CS代考程序代写 finance Zhenhao Gong In Class Discuss 1 Econ 3313 Spring 2021 1. Forecasting in daily life

Zhenhao Gong In Class Discuss 1 Econ 3313 Spring 2021 1. Forecasting in daily life
(a) Sketch in detail three forecasts that you make routinely, and probably informally, in your daily life. What makes you believe that the forecast object is predictable? What factors might introduce error into your forecasts?
(b) What decisions are aided by your three forecasts? How might the degree of pre- dictability of the forecast object affect your decisions?
(c) How might you measure the ”goodness” of your three forecasts?
(d) For each of your forecasts, what is the value to you of a ”good” as opposed to a ”bad” forecast?
2. Forecasting in business, finance, economics, and government
What sorts of forecasts would be useful in the following decision-making situations? Why? What sorts of data might you need to produce such forecasts?
(a) Shop-All-The-Time Network (SATTN) needs to schedule operators to receive in- coming calls. The volume of calls varies depending on the time of day, the quality of the TV advertisement, and the price of the good being sold. SATTN must schedule staff to minimize the loss of sales (too few operators leads to long hold times, and people hang up if put on hold) while also considering the loss.
(b) You’re a U.S. investor holding a portfolio of Japanese, British, French and German stocks and government bonds. You’re considering broadening your portfolio to in- clude corporate stocks of Tambia, a developing economy with a risky emerging stock market. You’re only willing to do so if the Tambian stocks produce higher portfolio returns sufficient to compensate you for the higher risk. There are ru- mors of an impending military coup, in which case your Tambian stocks would likely become worthless. There is also a chance of a major Tambian currency depreciation, in which case the dollar value of your Tambian stock returns would be greatly reduced.
(c) You are an executive with Grainworld, a huge corporate farming conglomerate with grain sales both domestically and abroad. You have no control over the price of your grain, which is determined in the competitive market, but you must decide what to plant and how much, over the next two years. You are paid in foreign currency for all grain sold abroad, which you subsequently convert to dollars. Until now the government has bought all unsold grain to keep the price you receive stable, but the agricultural lobby is weakening, and you are concerned that the government subsidy may be reduced or eliminated in the next decade. Meanwhile, the price of fertilizer has risen because the government has restricted production of ammonium nitrate, a key ingredient in both fertilizer and terrorist bombs.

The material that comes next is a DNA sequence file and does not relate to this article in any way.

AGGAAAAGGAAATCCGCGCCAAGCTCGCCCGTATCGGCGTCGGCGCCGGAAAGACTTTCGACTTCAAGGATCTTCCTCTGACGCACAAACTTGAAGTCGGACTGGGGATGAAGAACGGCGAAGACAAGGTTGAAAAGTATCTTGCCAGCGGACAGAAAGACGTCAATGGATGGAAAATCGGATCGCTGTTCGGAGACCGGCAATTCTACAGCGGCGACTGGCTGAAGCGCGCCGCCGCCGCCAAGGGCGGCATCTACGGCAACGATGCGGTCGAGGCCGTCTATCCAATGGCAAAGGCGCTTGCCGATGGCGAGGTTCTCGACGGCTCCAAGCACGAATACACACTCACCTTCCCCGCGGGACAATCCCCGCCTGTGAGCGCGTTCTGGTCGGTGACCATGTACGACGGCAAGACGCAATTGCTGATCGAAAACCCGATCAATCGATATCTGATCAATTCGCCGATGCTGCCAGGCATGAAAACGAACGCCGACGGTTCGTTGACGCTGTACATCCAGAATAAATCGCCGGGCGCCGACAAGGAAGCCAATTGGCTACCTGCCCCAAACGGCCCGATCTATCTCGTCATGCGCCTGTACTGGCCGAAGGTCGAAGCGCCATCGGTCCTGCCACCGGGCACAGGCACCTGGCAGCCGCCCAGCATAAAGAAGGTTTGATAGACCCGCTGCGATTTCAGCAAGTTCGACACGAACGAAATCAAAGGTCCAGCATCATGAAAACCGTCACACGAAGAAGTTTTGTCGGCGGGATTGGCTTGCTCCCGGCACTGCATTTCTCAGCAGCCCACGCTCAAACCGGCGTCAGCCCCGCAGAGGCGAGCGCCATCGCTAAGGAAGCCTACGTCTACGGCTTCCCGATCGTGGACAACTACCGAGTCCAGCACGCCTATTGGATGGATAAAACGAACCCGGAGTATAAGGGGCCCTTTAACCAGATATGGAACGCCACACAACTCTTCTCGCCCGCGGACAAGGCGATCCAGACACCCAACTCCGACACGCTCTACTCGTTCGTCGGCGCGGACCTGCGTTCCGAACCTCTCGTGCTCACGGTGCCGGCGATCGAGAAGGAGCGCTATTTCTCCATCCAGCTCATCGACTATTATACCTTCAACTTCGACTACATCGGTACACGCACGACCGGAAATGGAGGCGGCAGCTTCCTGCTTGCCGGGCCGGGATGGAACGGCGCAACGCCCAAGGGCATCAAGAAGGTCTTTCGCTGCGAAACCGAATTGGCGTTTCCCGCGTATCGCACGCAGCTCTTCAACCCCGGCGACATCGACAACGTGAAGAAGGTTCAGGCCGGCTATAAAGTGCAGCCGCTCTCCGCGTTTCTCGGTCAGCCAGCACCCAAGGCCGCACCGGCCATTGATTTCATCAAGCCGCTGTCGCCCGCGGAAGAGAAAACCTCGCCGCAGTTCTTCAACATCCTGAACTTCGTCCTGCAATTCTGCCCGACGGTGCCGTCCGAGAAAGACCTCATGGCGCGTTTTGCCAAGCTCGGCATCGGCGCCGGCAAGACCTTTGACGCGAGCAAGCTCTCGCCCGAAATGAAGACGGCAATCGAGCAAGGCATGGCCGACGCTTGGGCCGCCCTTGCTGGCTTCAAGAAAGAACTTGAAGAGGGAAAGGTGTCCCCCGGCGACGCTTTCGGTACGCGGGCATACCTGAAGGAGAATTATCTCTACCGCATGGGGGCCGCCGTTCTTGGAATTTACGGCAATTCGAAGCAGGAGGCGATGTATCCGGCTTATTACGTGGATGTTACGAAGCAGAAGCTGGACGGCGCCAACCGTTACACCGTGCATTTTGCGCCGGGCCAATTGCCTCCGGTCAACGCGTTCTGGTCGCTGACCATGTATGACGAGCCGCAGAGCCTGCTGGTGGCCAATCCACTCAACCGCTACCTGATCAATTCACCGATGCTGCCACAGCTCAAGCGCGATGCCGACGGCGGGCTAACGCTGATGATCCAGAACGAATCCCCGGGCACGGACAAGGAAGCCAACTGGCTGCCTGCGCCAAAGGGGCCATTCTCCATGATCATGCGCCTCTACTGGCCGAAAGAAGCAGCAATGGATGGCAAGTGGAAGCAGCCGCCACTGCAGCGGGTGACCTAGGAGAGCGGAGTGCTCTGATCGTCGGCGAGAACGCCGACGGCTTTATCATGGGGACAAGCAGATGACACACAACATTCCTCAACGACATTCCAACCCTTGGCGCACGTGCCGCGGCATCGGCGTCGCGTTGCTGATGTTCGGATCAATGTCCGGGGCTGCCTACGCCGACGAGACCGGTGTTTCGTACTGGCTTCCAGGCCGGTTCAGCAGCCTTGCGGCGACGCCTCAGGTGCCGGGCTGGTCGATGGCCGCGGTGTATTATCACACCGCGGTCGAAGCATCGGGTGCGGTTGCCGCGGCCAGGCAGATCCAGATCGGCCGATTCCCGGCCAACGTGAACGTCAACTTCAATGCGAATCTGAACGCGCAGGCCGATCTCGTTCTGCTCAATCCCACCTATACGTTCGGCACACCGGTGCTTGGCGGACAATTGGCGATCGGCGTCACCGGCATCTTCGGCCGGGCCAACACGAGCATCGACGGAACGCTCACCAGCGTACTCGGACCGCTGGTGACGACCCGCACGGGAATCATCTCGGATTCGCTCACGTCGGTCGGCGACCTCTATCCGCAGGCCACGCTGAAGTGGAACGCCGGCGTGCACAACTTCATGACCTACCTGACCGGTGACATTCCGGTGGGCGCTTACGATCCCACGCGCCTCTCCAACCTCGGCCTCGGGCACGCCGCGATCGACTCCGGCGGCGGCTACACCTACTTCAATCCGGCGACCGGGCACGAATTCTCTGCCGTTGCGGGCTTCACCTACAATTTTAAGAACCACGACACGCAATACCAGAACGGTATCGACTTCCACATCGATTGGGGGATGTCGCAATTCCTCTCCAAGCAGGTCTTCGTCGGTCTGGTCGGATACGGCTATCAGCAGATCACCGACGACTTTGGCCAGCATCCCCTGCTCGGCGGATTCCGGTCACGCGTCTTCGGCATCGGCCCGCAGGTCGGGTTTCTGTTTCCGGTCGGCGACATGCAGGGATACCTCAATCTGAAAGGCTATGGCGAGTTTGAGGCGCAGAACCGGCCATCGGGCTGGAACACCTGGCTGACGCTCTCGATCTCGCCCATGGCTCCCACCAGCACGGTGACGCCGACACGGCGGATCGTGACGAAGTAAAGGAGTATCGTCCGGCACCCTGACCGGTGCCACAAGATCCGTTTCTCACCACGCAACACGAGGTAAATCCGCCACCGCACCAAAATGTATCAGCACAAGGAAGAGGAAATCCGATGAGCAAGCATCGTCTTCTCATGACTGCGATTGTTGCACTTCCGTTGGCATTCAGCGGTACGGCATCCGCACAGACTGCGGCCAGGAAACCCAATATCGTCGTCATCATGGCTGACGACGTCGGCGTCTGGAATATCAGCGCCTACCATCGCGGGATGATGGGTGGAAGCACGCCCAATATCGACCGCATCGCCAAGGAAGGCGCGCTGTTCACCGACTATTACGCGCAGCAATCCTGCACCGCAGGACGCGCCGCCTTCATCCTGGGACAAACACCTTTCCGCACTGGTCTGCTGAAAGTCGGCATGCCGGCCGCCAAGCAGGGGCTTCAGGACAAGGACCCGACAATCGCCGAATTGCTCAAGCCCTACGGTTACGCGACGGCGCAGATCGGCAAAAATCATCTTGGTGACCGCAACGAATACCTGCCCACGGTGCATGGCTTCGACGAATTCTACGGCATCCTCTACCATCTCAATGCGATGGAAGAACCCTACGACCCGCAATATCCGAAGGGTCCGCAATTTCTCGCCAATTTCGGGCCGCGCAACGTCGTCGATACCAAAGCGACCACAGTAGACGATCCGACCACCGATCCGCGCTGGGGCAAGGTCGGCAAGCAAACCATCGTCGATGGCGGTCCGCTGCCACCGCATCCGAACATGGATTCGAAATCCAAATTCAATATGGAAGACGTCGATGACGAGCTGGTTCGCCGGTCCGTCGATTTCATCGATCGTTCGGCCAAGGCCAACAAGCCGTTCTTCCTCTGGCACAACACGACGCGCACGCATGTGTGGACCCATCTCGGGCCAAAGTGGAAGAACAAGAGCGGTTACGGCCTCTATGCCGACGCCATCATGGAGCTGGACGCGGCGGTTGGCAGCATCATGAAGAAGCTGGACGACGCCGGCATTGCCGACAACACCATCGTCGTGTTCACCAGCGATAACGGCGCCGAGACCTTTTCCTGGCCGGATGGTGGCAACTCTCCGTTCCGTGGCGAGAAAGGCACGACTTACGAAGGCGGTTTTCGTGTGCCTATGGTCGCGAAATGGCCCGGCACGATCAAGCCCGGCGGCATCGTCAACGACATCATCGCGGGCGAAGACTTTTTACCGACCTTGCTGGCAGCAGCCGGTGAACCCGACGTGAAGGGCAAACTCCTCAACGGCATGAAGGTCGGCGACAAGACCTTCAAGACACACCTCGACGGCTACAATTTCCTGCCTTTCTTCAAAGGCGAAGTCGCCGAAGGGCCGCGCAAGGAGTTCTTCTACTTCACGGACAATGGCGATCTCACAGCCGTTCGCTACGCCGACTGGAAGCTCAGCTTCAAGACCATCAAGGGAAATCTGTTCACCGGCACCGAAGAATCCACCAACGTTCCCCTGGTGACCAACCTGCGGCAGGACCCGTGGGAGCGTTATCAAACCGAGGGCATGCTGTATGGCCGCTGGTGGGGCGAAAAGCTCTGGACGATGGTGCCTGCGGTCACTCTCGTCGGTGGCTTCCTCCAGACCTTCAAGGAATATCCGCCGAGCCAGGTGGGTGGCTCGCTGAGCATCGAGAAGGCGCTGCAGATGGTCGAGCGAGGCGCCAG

Zhenhao Gong In Class Discuss 1 Econ 3313 Spring 2021
(d) You run BUCO, a British utility supplying electricity to the London metropolitan area. You need to decide how much capacity to have on line, and two conflicting goals must be resolved in order to make an appropriate decision. You obviously want to have enough capacity to meet average demand, but that’s not enough, because demand is uneven throughout the year. In particular, demand skyrockets during summer heat waves – which occur randomly – as more and more people run their air conditioners constantly. If you don’t have sufficient capacity to meet peak demand, you get bad press. On the other hand, if you have a large amount of excess capacity over most of the year, you also get bad press.
3. The basic forecasting framework True or false:
(a) The underlying principles of time-series forecasting differ radically depending on the time series being forecast.
(b) Ongoing improvements in forecasting methods will eventually enable perfect pre- diction.
(c) There is no way to learn from a forecast’s historical performance whether and how it could be improved.
4. Degrees of forecastability
Which of the following can be forecast perfectly? Which can not be forecast at all? Which are somewhere in between? Explain your answers, and be careful!
(a) The direction of change tomorrow in a country’s stock market;
(b) The eventual lifetime sales of a newly-introduced automobile model;
(c) The outcome of a coin flip;
(d) The date of the next full moon; (e) The outcome of a (fair) lottery.
5. Data and forecast timing conventions
Suppose that, in a particular monthly data set, time t = 10 corresponds to September 1960.
(a) Name the month and year of each of the following times: t + 5; t + 10; t + 12; t+60.
(b) Suppose that a series of interest follows the simple process yt = yt−1 + 1, for t = 1, 2, 3, …; meaning that each successive month’s value is one higher than the previous month’s. Suppose that y0 = 0, and suppose that at present t = 10. Calculate the forecasts yt+5,t, yt+10,t, yt+12,t, yt+60,t, where, for example, yt+5;t denotes a forecast made at time t for future time t + 5, assuming that t = 10 at present.

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